Victory for residents who barricaded road to block school-run parents
Battling Welsh residents who barricaded their road with DECKCHAIRS to stop school-run parents parking there win bid to reopen drop off zone which was closed for ‘health and safety’ during Covid
- Drop-off zone to reopen at Brynmenyn Primary School in Bridgend, South Wales
- Its closure forced cars to park in nearby streets, filling them during morning rush
- Heated arguments between residents and parents led to police being called
Battling Welsh residents who barricaded their road with deckchairs to stop parents driving into their housing estate during the school run have declared victory today.
It comes as the drop-off zone at the Brynmenyn Primary School in Bridgend, South Wales, is finally set to be re-opened by council bosses.
The access road had been closed for ‘health and safety’ reasons during Covid, leading to nearby streets being filled with parents in cars dropping off their children.
Fuming neighbours, who live just yards from the 200-pupil school, said the situation was making their children less safe, while claiming their turfs were being dug up and fences hit by the influx of vehicles.
They decided to hit back by sitting in deck and garden chairs across their road, leading to heated arguments and even the police to be called, with one parent claiming he was verbally abused by one of the locals and branded a ‘scruffy c***’.
To avoid tensions spilling over once more, Bridgend County Borough Council has now decided to re-open the drop-off zone after February half term – albeit for approved users only.
It comes after police were called to Lon Derw street when one furious resident squared up to father-of-two Dwayne Roberts as he parked his van.
Mr Roberts, 33, said: ‘I clean windows on this estate so I had my van as I was going straight on to work after dropping the boys off.
Fuming neighbours, who live just yards from the 200-pupil school in South Wales, decided to hit back by sitting in deck and garden chairs across their road (pictured), leading to heated arguments and even the police to be called, with one parent claiming he was verbally abused by one of the locals and branded a ‘scruffy c***’.
Bridgend County Borough Council had closed the school’s drop-off zone for health and safety reasons, causing massive overflows of traffic onto the housing estate which residents said caused damage and put children at risk
Residents from Lon Derw in Bridgend blocked off their cul de sac to stop people parking when picking up kids from Brynmenyn Primary School after council closed a drop off zone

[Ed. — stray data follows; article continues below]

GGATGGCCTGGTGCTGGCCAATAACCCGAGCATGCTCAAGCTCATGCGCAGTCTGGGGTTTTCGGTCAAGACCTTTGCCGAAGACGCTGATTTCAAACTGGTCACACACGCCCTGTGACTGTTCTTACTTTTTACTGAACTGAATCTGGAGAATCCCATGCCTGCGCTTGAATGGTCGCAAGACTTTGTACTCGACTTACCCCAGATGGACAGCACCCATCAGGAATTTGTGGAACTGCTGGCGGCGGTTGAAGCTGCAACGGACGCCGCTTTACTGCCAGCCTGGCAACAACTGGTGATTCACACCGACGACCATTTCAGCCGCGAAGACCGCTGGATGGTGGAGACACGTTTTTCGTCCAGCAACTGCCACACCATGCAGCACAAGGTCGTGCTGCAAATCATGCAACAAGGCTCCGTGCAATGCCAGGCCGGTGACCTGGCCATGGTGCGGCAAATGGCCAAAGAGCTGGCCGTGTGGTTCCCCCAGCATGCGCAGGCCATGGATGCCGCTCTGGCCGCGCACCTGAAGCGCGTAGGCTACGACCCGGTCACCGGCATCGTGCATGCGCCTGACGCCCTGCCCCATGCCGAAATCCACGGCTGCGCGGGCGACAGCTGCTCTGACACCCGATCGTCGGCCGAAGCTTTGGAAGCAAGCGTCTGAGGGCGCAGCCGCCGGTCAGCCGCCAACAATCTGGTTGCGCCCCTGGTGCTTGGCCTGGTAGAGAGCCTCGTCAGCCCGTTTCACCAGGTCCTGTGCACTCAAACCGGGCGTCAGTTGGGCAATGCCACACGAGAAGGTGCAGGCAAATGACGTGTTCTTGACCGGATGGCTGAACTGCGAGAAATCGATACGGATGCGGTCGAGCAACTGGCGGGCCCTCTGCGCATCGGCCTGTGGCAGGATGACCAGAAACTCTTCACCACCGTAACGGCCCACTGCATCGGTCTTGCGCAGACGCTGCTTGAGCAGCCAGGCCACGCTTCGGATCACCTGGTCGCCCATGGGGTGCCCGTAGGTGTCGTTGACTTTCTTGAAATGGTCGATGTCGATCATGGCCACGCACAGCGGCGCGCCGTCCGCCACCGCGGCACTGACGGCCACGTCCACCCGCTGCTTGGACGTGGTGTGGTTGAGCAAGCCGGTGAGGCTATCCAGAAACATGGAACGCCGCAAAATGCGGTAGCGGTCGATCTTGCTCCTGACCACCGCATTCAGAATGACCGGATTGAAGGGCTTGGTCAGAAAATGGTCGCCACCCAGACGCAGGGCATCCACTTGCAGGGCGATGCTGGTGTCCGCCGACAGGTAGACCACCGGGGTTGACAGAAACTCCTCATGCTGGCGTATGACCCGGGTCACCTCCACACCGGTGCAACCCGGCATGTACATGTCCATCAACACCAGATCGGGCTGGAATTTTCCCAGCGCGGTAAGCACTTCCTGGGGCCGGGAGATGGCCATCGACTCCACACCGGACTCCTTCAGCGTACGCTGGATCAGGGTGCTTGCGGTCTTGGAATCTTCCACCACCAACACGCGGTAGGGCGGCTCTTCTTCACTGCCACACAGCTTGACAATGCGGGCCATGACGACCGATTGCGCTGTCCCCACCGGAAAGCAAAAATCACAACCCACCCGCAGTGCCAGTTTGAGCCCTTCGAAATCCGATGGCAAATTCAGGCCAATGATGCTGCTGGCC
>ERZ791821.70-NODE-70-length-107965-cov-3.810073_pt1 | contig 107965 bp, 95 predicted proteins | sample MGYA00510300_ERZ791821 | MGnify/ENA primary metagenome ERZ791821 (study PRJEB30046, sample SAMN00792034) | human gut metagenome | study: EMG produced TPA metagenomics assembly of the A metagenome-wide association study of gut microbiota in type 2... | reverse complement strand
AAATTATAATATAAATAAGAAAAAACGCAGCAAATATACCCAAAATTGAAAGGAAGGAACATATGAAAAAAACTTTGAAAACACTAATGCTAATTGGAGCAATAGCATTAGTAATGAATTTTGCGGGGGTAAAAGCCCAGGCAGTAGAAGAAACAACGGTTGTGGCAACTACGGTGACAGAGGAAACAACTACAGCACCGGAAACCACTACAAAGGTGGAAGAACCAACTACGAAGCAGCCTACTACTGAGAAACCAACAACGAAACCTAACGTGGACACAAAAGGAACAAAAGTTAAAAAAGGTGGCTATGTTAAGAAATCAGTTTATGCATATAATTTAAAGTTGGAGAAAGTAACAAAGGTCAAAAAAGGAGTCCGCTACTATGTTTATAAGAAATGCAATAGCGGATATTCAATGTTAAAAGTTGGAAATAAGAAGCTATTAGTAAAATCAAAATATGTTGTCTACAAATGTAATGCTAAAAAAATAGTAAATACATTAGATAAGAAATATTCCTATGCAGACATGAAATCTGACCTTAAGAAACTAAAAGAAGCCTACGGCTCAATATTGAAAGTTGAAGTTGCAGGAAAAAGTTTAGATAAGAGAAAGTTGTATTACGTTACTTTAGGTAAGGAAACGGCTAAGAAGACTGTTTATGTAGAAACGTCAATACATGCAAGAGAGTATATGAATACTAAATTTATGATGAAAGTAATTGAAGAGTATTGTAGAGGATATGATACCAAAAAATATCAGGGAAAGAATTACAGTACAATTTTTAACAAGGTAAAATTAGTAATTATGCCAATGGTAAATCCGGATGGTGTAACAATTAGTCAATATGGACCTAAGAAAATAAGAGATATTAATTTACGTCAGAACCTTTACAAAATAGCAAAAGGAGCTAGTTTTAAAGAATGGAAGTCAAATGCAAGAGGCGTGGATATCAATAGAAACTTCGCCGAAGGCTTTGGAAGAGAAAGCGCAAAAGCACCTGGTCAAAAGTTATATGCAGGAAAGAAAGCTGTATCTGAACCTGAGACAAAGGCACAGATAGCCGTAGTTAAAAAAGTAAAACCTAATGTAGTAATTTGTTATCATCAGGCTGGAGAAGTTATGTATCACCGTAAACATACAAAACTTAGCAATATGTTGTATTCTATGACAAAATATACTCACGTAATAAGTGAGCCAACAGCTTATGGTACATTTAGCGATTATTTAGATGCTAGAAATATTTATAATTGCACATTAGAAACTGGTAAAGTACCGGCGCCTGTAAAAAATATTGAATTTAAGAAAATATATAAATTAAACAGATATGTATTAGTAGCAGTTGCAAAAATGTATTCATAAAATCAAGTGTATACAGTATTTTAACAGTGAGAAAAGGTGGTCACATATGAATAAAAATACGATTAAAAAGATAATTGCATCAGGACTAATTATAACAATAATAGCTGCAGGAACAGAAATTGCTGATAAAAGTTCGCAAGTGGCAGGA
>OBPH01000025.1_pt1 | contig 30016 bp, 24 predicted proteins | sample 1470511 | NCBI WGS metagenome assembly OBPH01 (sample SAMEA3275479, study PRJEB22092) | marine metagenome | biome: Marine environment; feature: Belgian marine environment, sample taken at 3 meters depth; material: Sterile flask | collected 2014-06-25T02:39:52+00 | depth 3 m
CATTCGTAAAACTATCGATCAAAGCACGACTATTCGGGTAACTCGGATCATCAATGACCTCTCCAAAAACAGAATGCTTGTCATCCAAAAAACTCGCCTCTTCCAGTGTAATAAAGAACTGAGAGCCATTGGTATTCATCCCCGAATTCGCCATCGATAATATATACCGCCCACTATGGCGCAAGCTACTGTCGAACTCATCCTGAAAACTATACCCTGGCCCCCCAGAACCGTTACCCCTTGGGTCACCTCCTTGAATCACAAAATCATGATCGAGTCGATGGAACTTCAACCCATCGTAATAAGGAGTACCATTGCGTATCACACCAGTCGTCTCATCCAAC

‘As I got out of the van, this guy squared up to me started effing and blinding at me, calling me a scruffy c*** and all sorts.
‘I put my hands on his arms in a peaceful way to try and calm him. But he slapped my hands away with his fists and yelled more abuse.’
Two police vans with four officers turned up to calm tensions following the incident in January.
Nikita Jones, 24, who joined the barricade, said: ‘We’re no longer putting up with parents using our streets as a drop-off and parking zone. It’s dangerous.
‘There isn’t enough room for them to safely turn their cars around on the estate, which is a cul-de-sac so parents cannot drive through it.
‘They have to turn round, and in doing so, they were nearly hitting pedestrians, including children, blocking driveways, knocking into fences and being a nuisance generally.’
Speaking last month, resident Jessica Upham said: ‘People have been parking on our driveways, all the grass has been turned up, they’ve damaged cars, fences, drains have all been lifted’. (Pictured: Parent encounters fed-up residents)
Speaking last month, resident Jessica Upham added: ‘People have been parking on our driveways, all the grass has been turned up, they’ve damaged cars, fences, drains have all been lifted’.
Bridgend County Borough Council decided to close the drop off zone in December due to safety concerns.
The council says it will reopen the drop off zone for approved users only after the February half-term break.
Approved users will need to complete an application process which will be explained to parents and carers separately by the school.
Extra measures have now been added by the council including speed cushions, a 5mph speed limit on school grounds and a ban on reversing.
Cllr Charles Smith, of BCBC, said: ‘These updated arrangements will be closely monitored and, if the risk becomes too great, the local authority will not hesitate to put further restrictions in place.
‘The situation is not an easy one to manage, and pupil safety remains our number one priority, one which quite rightly takes precedence over all other considerations.
‘I know that the schools will be grateful for the support of parents and carers in this matter, and I would ask that all those who are arriving by car to please ensure that they drive safely, take other road users into consideration, follow any instructions from staff and officers, and treat them and others with respect.’
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